LIke other guys have said, the Seeping problem comes from having a half ass operation do the dip. If they do their job right, by properly neutralizing the solution and properly rinsing everything, you should not have any problems with seeping later on down the road.

That being said, I do wish these companies would take things one step farther like the new car manufacturers do and as a final part of the step, dip it in electrostatic etch primer. Most of the new car companies do that now. I dont see any reason why they couldnt incorporate that into their procedure as well.

I have heard good things about this place.

http://www.americanmetalcleaninginc.com/...vices.html

If your on the Left coast, you might want to try this place. This is who Graveyard Carz uses.
http://www.metaldipping.com/faq.php

"I drank what?" - Socrates
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#9
(01-06-2019, 12:11 PM)jowens1126 Wrote: LIke other guys have said, the Seeping problem comes from having a half ass operation do the dip.  If they do their job right, by properly neutralizing the solution and properly rinsing everything, you should not have any problems with seeping later on down the road.

That being said, I do wish these companies would take things one step farther like the new car manufacturers do and as a final part of the step, dip it in electrostatic etch primer.  Most of the new car companies do that now.  I dont see any reason why they couldnt incorporate that into their procedure as well.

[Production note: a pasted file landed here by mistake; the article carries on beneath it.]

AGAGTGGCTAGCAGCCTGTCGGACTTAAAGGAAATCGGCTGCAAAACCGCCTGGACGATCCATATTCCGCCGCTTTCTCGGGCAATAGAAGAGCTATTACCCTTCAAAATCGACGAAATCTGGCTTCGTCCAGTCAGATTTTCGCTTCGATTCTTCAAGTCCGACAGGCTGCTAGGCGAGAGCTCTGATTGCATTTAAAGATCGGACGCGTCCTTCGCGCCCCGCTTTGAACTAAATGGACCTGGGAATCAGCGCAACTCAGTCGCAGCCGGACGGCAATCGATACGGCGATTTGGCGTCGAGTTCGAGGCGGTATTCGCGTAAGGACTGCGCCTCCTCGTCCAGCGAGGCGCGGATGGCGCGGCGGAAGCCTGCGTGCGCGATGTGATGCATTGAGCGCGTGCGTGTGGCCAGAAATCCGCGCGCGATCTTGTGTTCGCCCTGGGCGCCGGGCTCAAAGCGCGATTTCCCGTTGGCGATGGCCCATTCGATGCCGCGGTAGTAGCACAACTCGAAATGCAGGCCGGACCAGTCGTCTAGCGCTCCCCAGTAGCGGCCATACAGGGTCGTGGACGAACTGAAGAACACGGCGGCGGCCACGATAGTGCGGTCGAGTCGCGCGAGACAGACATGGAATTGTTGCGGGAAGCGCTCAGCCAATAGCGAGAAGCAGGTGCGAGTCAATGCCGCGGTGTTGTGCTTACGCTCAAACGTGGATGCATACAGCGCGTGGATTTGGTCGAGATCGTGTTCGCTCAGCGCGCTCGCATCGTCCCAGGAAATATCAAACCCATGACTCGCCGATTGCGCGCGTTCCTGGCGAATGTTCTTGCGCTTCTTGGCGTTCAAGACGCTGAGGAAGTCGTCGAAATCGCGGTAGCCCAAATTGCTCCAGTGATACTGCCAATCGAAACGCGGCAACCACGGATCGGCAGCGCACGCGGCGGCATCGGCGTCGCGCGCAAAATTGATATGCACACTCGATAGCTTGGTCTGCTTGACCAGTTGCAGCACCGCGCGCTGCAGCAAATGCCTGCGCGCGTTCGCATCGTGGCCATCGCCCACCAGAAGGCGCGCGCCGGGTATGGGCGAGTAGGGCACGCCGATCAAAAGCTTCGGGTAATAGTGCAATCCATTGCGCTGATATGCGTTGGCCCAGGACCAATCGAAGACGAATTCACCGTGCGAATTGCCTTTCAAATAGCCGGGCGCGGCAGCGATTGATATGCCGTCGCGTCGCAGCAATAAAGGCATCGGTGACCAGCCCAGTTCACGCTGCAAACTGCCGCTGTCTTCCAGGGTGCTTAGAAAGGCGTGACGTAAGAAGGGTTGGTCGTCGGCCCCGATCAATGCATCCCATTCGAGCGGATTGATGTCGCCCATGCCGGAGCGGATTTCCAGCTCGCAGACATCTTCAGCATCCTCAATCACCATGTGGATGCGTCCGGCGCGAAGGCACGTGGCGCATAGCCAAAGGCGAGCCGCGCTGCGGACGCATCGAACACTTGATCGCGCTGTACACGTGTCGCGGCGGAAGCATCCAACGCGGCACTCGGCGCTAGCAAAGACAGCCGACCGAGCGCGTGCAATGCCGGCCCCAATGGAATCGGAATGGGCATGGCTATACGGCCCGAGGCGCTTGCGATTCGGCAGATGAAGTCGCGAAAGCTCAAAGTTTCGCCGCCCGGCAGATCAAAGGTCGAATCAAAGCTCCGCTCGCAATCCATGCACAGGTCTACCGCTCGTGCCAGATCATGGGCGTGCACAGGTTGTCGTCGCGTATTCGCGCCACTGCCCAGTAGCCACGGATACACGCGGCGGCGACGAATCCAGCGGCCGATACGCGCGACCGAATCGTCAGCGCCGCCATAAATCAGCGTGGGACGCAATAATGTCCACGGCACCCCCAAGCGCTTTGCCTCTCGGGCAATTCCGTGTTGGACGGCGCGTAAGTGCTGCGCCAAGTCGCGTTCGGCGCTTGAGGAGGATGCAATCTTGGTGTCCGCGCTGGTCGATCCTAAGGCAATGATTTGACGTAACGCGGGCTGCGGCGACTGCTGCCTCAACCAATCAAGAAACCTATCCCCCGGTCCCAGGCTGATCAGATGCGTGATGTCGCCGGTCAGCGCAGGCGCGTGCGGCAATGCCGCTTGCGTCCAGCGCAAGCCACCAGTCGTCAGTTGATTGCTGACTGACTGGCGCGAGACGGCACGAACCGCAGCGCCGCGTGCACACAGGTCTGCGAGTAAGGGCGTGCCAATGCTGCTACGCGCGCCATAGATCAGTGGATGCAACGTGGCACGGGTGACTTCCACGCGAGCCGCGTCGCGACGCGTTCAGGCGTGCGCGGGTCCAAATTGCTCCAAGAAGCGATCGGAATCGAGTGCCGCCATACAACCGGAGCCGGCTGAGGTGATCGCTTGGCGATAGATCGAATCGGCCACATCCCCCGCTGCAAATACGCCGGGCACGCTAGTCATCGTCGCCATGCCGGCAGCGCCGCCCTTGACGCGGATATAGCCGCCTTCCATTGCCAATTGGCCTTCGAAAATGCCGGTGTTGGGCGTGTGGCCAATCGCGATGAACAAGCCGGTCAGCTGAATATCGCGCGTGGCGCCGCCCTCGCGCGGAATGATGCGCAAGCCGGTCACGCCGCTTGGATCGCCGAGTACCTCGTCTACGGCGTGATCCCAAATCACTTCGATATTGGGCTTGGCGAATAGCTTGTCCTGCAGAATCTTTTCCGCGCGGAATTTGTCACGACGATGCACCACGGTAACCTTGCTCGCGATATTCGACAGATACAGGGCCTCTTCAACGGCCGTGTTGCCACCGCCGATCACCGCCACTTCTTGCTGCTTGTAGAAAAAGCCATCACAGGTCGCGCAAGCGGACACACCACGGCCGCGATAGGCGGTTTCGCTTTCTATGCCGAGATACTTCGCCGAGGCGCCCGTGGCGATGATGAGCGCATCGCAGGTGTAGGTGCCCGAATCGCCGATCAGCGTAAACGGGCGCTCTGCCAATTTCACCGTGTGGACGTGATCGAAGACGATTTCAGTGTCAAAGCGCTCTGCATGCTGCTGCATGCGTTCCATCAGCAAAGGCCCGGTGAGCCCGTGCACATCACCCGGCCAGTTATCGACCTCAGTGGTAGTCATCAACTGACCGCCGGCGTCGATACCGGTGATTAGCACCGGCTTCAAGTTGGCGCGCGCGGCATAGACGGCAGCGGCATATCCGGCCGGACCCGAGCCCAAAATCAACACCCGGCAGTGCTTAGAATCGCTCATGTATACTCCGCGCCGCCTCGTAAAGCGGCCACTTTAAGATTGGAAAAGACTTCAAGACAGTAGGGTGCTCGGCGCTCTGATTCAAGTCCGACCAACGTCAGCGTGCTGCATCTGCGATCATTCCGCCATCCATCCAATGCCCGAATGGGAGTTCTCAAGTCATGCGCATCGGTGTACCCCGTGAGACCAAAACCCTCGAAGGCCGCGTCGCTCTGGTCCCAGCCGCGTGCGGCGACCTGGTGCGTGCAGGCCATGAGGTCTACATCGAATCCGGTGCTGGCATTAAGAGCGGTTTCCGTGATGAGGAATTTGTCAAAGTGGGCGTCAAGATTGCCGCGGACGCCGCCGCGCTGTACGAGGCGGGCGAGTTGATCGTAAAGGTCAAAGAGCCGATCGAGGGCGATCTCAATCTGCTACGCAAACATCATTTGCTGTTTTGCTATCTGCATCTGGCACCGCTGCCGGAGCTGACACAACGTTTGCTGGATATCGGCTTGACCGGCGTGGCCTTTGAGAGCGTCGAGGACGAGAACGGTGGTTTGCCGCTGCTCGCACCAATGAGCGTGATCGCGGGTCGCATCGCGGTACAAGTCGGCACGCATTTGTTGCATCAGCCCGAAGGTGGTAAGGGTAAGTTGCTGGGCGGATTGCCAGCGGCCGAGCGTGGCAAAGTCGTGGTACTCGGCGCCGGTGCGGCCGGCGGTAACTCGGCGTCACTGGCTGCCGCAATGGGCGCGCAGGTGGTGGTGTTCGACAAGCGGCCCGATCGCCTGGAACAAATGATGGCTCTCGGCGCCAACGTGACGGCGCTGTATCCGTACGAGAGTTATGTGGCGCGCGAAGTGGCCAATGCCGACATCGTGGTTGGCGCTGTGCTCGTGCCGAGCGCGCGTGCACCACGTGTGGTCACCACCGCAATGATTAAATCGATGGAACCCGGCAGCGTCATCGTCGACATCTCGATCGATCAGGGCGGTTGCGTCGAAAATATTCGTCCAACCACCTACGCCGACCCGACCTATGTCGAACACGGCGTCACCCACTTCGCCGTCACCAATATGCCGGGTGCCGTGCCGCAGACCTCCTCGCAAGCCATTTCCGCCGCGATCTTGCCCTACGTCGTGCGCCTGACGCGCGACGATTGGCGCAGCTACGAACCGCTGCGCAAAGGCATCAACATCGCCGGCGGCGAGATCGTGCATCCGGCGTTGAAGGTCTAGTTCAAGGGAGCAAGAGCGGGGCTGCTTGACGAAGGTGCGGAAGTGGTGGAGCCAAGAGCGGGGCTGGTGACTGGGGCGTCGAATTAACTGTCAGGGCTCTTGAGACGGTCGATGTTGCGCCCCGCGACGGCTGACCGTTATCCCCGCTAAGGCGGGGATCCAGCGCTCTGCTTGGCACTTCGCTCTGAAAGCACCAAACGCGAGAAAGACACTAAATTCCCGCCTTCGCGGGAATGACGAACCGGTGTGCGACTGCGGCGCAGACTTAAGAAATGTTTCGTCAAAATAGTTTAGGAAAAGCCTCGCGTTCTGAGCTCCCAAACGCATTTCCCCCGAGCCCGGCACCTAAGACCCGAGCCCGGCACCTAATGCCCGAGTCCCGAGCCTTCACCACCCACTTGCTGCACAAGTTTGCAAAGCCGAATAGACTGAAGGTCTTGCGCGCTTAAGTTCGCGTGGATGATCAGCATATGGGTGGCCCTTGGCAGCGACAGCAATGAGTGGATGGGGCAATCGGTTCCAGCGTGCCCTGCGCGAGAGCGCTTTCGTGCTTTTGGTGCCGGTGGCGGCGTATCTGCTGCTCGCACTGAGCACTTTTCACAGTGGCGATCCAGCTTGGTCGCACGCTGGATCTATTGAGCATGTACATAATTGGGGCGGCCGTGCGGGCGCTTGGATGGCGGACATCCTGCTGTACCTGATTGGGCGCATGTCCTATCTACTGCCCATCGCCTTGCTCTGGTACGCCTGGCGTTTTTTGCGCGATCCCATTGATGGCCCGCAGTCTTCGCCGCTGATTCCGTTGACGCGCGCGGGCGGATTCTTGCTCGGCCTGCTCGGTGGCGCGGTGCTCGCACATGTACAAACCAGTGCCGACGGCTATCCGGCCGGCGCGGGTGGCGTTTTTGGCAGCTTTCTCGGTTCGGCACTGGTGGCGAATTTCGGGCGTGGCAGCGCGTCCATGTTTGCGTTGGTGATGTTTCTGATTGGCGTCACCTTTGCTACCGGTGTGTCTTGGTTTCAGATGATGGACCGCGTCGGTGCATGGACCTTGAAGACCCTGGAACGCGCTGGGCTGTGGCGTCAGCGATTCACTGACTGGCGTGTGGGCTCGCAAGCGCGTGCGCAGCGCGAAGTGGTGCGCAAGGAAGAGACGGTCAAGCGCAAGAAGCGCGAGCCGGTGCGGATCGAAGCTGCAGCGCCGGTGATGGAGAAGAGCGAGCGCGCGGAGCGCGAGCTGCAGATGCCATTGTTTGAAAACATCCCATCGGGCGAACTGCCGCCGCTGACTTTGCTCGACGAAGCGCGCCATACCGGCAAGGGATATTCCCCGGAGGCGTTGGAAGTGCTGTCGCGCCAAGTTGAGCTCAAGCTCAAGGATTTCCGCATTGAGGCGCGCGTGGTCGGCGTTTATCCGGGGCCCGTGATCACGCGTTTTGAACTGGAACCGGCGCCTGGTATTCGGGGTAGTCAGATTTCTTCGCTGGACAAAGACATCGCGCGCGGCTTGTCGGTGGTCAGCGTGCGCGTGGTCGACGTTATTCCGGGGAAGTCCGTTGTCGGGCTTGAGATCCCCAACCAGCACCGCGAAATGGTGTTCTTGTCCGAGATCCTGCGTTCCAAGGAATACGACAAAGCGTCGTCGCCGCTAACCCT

I have heard good things about this place.

http://www.americanmetalcleaninginc.com/...vices.html

If your on the Left coast, you might want to try this place.  This is who Graveyard Carz uses.
http://www.metaldipping.com/faq.php

The cost to set up a dip primer line would be in the millions and you could never get a payback. The cost to fill the tanks is astronomical. I have worked at facilities with both plating, e-coat, wet paint and powder paint. Powder has the least cost associated with any of them.
E-coat lines have a very small amount of paint in suspension in water in the tanks. The current that is ran through the body attracts the e-coat to the metal. It will not coat inside like between hood and trunk reinforcements. Not enough flow of material inside the confined space.
To get the body clean enough to go into a dip e-coat is something you have to see to understand. There are multiple stages of washing rinsing that you could never do on an old body.